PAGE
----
Last modified:

SidebarBack to story

A dialogue on HotJava/Java

The scene: The neighborhood cyber-style coffee house. Four friends are sitting at a table, having an animated discussion about the new developments in computing. A PC running a popular Web browser is within arm's reach on the next table.

The four friends differ quite a bit in age. They are (from oldest to youngest): Leonardo Fibonacci, Blaise Pascal, Galileo Galilei, and Ada Augusta. They are all reviewing a recent manuscript written by Galileo.

Galileo: Thank you for your comments. My brain swells with delight. I've interspersed my annotations among yours. (He passes out some papers). What time is it? Can I get an espresso?

Ada:: It's early yet. Senta! Four espressos!

Pascal: But Galileo, I still don't understand. Why should I learn yet another computer programming language?

Galileo: You know, the previous languages have not been as productive as we have hoped. (The waiter comes by and serves the espressos. He accidentally spills one on Fibonacci.)

Fibonacci: I will have to find some statistics on this! (All stare and frown at the waiter who rushes off.)

Galileo: I mean to say that Java is a natural evolution of an object-oriented language. I think its a molto-usable version. You should learn it because you will be more productive. (He slowly takes a sip.)

Pascal: Bien sure -- I've heard that before. What new language? I bet you would even say that if you know C++, then learning Java will be quite easy.

Galileo: If you already know C then you need only learn the simple concepts of object oriented design. Writing in Java is fun, and it is easy. There are so many things that can bite you programming in C, especially around pointers, that just aren't an issue in Java. No more memory leaks or memory smashes, no more indexing off the end of an array that you declare with eight elements and use nine. So many things that you don't have to worry about. It lets you concentrate on what you are writing, not so much on how you write it.

Ada:: That pleases me. So Java eliminates a common source of programming bugs?

Galileo: Exactly. But our friend Fibonacci would probably want to enumerate all the other bugs that Java helps avoid. Could you do that?

Fibonacci: Give me a few weeks and a Javatized browser and I'll show you some real good examples. You know, I can clearly show you the C and C++ nature of Java. I think it should be real easy for C and C++ programmers to make the leap into the Java paradise.

Pascal: That's fine for you. I personally never understood C++, and you all know what I think of C. I like structure. Modularity. Do I have to know C? I actually like HTML. Isn't that a language?

Ada:: Oh, don't be so lazy. I even learned C and C++.

Galileo: Actually, last week I met someone who said Java reminded them of Lisp. You remember, there was a cool Lisp dialect in the old days called Flavors. It had methods and objects and mixins. I think it was named after an ice cream. And you know, yesterday I met someone who said that Java reminded them of Ada? (Ada turns red.)

Ada:: But he should learn C.

Pascal: Don't tell me what I should learn! What do you know!

Ada:: I have a famous programming language named after me.

Pascal: So do I. Big deal.

Fibonacci: Well, I guess we should show the advantages of Java for people like Pascal. What do you say, Galileo? Do we need C++?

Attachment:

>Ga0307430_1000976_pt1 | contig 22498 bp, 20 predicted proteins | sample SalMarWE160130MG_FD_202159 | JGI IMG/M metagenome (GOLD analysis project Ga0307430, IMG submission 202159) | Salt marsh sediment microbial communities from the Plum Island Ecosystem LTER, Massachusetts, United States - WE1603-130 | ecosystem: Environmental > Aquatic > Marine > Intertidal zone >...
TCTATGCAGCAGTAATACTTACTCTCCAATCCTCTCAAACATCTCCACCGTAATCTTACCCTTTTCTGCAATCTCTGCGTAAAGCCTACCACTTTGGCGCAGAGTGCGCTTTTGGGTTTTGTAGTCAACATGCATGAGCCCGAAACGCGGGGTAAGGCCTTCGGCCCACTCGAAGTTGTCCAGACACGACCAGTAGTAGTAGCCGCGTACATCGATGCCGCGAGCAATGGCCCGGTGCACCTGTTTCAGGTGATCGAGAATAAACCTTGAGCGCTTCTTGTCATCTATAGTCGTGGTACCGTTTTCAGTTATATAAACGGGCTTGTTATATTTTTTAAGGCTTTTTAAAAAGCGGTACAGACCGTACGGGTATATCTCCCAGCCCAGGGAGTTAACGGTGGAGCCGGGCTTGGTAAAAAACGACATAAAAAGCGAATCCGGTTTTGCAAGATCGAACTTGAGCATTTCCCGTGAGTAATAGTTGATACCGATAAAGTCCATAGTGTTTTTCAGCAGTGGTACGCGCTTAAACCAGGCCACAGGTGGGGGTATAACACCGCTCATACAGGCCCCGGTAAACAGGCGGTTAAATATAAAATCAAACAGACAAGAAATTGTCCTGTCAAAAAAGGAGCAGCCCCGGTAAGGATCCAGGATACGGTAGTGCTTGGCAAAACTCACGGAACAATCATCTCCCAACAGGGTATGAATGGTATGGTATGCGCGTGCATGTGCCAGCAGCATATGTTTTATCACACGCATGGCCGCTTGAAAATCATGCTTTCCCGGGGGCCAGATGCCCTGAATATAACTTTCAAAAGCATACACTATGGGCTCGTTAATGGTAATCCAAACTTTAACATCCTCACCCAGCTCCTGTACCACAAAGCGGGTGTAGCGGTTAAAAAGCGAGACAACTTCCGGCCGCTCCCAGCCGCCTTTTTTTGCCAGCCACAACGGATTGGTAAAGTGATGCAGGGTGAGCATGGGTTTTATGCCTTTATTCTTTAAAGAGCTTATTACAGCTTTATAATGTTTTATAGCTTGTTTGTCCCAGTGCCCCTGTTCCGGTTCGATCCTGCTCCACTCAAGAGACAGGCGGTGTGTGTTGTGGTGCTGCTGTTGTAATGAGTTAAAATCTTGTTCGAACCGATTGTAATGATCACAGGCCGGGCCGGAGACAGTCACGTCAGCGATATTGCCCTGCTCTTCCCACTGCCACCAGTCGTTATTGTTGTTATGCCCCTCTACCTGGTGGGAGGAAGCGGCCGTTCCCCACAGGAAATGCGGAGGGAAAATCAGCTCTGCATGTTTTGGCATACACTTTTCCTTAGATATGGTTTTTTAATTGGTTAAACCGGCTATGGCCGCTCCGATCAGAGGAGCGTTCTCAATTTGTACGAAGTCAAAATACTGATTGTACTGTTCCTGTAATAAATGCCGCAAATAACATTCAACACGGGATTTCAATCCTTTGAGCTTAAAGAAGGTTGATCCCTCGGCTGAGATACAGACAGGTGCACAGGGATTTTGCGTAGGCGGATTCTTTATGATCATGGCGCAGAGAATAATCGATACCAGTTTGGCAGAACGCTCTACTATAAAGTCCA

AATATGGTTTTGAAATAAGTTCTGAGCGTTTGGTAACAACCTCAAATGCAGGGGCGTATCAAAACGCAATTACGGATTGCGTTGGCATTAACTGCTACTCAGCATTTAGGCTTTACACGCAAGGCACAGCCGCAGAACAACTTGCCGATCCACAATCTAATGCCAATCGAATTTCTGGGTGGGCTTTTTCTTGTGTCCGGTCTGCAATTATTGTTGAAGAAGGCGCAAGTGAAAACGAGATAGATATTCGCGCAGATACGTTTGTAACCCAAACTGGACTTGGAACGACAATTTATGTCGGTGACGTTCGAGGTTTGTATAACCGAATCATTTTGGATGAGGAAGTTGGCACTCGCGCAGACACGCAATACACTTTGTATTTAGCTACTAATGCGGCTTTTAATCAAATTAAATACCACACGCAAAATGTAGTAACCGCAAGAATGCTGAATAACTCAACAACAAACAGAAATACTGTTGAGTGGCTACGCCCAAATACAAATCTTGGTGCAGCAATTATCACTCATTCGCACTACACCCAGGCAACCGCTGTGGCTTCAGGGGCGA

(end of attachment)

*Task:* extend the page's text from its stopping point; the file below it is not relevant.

Galileo: We need more espresso. I like these interactive sessions. It reminds me of the good old days in Pisa.

Fibonacci: Ah, Pisa. Those were the good old days. What a tower!

Galileo: But Leonardo, you were in Pisa 400 years before me!

Fibonacci: Oh. Yeah. Uh.

Ada:: I was in Pisa once. It must have been 200 years after you, Galileo.

Galileo: How time flies.

Pascal: I was never in Pisa. Who needs it. Do they make you learn C in Pisa? Is that why you all love Pisa? And why is interactivity a good thing? what could you do with it?

Galileo: Interactivity has a single selling point in my opinion. People are different so their needs are different. Providing a static form of interaction will be useful or desirable to some segment of the population, but allowing the user's needs and desires to affect the interaction allows you to target a much larger segment of the population. Consider this trivial example:

Lets say I've got a Web page dedicated to the Grateful Dead. OK, its got a group of people interested in it and they will visit my pages and interact with me.

Fibonacci: Cool.

Galileo: Now let's say I've got a Web page dedicated to rock and roll, the band that is "featured" on my page is selected by the user. Now my Web page is attractive to a much larger audience because the individuals in that audience can select the band that they are interested in. Now extend it to "contemporary music" where the user can select style as well as artists. Now my page appeals to country and western aficionados as well as rock and roll fans and reggae fans as well.

This is because the more interactive my pages are, the more they can adapt to being just what you want to see. And the more "you's" come and visit them. Ergo, I am more successful.

Pascal: Agreed. But the functionality you discuss above can be implemented with a tree of HTML links to various sub-pages tailored to particular musical tastes. Java might make accessing those pages a bit more animated, but it doesn't seem to truly demonstrate the raw power of a Javatized Web site's interactivity.

Galileo: Good point, Pascal. Let's think about it some more. I agree that HTML can point you to the links, but you still have to manage all those helper applications. In Java, it is more manageable.

Ada:: Tell him about the instant distribution of applications.